Xiyunykus and Bannykus: Two Newly Discovered Chinese Dinosaurs Are Evolutionary 'Missing Link'

This illustration shows where two newly discovered dinosaur species fit in the lineage of alvarezsaurs (from left): Haplocheirus, Xiyunykus, Bannykus and Shuvuuia. The species show lengthening of the jaws, reduction of the teeth and changes in the hand and arm over time. Viktor Radermacher

Paleontologists have reported the discovery of two new dinosaurs in northwest China, which could prove to be the evolutionary "missing links" in an unusual lineage of predators that roamed the Earth between 160 and 90 million years ago.

According to a study published in the journal Current Biology, the two species—which have been named Xiyunykus and Bannykus—belong to the diverse subgroup Theropoda, which includes all of the flesh-eating dinosaurs. Theropods all walked on their hind legs, although they ranged in size from the 2-foot long Microraptor to the 40-foot Tyrannosaurus rex.

One lineage of small theropods eventually evolved into modern birds (meaning birds are themselves part of the subgroup), while another, known as the alvarezsauroids, developed into strange-looking insect-eaters with short arms and hands characterized by an enlarged finger which may have been used to dig into nests.

To date, researchers have been unable to explain how the anatomy and behavior of alvarezsauroids changed over time because there is a large evolutionary gap of 70 million years between the later insect-eaters and what is thought to be the earliest known member, Haplocheirus, which lived around 160 million years ago (although some experts have questioned whether it truly belongs to the group).

Xiyunykus and Bannykus, however, are the first alvarezsauroids to be found that lived during the evolutionary gap, according to the researchers. Their fossils are thought to be 130-120 million years old (Mya) and 120-110 Mya respectively.

"Before the discovery of Bannykus and Xiyunykus, the only known early alvarezsaurian was Haplocheirus," Corwin Sullivan, a paleontologist from the University of Alberta in Canada and author of the study, told Newsweek. "All other known alvarezsaurians were Late Cretaceous in age, younger than about 100 million years. Haplocheirus looks in many ways like a fairly typical small theropod dinosaur—a long-armed predator with grasping hands."

"The Late Cretaceous alvarezsaurians, by contrast, have small simplified teeth, short but robust arms with enlarged thumbs, and hind legs that seem specialized for running," he said. "They may have foraged over long distances, searching for insect nests that they could break into with their large thumb claws as a prelude to devouring the insects with their small teeth."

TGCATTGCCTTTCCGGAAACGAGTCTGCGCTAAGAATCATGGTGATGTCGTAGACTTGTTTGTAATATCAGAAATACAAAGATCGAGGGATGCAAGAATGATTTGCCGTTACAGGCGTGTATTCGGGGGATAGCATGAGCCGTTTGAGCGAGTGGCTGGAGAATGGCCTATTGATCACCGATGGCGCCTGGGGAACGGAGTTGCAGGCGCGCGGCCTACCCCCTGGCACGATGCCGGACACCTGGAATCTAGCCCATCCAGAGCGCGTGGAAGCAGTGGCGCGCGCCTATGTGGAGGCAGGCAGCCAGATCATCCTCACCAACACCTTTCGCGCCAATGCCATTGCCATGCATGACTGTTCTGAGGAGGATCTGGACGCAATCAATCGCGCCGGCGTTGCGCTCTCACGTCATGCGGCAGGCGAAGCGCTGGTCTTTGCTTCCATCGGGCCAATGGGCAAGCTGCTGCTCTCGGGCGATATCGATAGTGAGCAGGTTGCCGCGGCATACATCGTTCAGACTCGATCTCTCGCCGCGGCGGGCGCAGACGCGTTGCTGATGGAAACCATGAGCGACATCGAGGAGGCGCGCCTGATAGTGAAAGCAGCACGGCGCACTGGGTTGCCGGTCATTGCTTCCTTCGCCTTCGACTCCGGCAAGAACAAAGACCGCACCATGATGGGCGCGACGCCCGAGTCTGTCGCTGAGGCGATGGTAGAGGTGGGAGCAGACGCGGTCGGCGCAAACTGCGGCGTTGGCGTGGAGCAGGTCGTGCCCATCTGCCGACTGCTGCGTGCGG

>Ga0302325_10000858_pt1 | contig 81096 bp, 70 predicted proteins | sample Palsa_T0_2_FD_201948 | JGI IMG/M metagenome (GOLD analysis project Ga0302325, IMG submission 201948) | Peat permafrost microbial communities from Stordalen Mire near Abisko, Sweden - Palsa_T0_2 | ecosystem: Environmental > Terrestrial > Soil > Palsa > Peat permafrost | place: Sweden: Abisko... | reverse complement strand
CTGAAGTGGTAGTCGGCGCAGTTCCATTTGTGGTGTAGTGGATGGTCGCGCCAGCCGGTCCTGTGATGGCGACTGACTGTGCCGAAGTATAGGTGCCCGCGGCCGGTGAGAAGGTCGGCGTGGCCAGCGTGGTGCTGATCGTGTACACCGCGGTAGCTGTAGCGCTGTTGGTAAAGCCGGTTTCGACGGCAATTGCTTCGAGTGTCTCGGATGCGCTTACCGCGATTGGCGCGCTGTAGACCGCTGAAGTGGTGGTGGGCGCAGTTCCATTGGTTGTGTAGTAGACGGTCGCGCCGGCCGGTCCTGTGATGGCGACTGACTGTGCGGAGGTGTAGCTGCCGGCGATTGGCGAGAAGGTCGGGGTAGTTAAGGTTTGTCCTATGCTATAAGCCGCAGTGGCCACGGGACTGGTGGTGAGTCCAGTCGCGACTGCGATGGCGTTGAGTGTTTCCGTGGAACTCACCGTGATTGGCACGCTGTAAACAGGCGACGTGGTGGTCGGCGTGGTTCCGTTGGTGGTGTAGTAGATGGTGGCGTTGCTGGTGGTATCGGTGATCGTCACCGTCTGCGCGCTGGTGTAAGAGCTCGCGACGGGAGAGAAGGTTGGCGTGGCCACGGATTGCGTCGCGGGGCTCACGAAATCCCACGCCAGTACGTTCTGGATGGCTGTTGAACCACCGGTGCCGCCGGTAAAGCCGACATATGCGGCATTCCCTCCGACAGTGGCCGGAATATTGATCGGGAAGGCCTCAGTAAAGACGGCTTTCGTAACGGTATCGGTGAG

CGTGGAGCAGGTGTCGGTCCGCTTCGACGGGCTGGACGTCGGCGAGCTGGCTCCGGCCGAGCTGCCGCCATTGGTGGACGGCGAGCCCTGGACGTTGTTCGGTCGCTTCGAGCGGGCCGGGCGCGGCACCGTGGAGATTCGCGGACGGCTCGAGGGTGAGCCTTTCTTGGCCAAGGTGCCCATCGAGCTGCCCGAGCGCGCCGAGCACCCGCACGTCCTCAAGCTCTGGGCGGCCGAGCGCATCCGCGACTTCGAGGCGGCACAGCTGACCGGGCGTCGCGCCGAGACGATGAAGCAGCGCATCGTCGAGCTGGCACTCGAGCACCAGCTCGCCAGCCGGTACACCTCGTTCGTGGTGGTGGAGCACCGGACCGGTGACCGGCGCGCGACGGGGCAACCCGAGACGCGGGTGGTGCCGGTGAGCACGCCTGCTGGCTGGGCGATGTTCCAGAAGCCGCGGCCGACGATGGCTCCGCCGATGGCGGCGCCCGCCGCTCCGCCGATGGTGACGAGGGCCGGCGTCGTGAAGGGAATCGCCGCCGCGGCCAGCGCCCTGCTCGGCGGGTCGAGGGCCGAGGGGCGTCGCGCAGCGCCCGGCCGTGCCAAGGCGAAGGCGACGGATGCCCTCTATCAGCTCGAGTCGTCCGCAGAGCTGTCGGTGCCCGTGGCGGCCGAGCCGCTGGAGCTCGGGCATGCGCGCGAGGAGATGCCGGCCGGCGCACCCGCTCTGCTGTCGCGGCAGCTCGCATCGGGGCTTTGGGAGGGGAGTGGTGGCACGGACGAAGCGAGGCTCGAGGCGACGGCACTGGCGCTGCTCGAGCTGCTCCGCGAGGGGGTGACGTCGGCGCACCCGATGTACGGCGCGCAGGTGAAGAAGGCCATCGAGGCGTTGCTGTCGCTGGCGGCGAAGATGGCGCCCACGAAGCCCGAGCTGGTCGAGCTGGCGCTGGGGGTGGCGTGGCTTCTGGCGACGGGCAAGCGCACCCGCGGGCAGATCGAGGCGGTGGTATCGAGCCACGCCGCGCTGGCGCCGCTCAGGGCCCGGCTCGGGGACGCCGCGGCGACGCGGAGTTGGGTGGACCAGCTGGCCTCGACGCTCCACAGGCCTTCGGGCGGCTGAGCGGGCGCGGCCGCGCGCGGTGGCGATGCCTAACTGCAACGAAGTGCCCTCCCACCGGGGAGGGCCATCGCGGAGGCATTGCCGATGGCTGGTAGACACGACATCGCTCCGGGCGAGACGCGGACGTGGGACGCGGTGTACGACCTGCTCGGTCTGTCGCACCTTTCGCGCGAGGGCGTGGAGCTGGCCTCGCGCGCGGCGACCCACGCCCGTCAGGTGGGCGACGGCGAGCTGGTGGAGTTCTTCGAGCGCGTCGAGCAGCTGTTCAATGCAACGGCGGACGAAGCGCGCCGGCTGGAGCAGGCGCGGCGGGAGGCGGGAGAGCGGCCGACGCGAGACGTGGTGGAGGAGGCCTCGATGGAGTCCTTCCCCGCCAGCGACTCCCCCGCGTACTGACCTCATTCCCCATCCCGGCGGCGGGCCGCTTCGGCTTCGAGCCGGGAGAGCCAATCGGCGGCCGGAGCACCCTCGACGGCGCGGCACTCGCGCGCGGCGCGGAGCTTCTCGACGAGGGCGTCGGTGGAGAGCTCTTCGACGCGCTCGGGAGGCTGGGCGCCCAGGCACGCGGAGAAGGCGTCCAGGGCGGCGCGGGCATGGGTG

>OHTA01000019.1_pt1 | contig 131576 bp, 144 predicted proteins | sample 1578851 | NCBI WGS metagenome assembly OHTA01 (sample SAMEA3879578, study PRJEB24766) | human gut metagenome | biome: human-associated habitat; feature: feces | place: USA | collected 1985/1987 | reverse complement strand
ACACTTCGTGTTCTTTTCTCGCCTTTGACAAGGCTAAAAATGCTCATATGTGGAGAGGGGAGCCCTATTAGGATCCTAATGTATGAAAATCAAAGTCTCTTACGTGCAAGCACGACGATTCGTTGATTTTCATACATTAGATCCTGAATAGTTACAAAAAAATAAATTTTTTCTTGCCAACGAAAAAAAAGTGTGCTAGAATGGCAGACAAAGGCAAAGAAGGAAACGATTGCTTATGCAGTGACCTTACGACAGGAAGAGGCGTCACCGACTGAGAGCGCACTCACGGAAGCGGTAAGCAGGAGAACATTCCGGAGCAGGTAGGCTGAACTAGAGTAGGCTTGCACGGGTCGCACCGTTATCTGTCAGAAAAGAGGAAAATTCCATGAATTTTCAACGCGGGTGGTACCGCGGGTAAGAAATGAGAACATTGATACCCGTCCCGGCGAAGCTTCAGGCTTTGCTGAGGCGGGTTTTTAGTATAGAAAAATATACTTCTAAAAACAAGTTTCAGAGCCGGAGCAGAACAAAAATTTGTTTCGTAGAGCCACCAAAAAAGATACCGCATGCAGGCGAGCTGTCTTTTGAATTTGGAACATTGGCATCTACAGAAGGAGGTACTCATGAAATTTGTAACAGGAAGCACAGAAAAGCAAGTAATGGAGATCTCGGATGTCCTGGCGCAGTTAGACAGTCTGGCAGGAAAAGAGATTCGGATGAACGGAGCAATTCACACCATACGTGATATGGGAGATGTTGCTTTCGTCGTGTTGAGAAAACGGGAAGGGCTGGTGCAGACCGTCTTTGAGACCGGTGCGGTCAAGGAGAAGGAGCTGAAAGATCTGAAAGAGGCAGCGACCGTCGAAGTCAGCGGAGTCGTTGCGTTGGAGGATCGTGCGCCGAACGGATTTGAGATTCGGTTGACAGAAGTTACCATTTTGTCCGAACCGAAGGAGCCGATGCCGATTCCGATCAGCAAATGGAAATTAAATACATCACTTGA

According to Sullivan, Xiyunykus and Bannykus are important because they fall squarely into the evolutionary gap and thus can be considered "missing links," "intermediates" or "transitional forms" between Haplocheirus and the Late Cretaceous alvarezsaurians.

They newly discovered species confirm that Haplocheirus is indeed a primitive alvarezsaurian and provide strong evidence that northern Asia is where the group originated and much of its susbequent evolution took place. Significantly, the fossils provide important insights into various anatomical and inferred behavioral changes.

"Bannykus resembles the Late Cretaceous alvarezsaurians in some features of the skull and in having somewhat shortened arms with enlarged thumbs," Sullivan said. "It may have already been engaging in nest-digging behavior, or perhaps in digging for another purpose. However, the pelvis and hind legs still look fairly primitive in both Xiyunykus and Bannykus, indicating that in the course of alvarezsaurian evolution the skull and forelimbs began to undergo significant modification earlier than the hindlimbs."

Based on the available evidence, the researchers estimate that Xiyunykus weighed around 15 kilograms (33 pounds) and measured slightly more than 27 inches at the hip. Bannykus was larger, weighing around 24 kilograms (53 lbs). Both had slender builds and would likely have been fast runners.

Sullivan notes that while the new findings are intriguing, to fully understand what happened during this group's evolution many more fossils will be needed—especially given that the set of bones representing Xiyunykus and Bannykus are incomplete.

Xiynykus was discovered in 2005 in the Junggar Basin, northwestern China, while Bannykus was discovered a few years later in 2009 in western Inner Mongolia, north-central China, according to Xing Xu, co-author of the study from the Institute of Vertebrate Paleontology and Paleoanthropology at the Chinese Academy of Sciences.

This article has been updated to include additional comments from the researchers.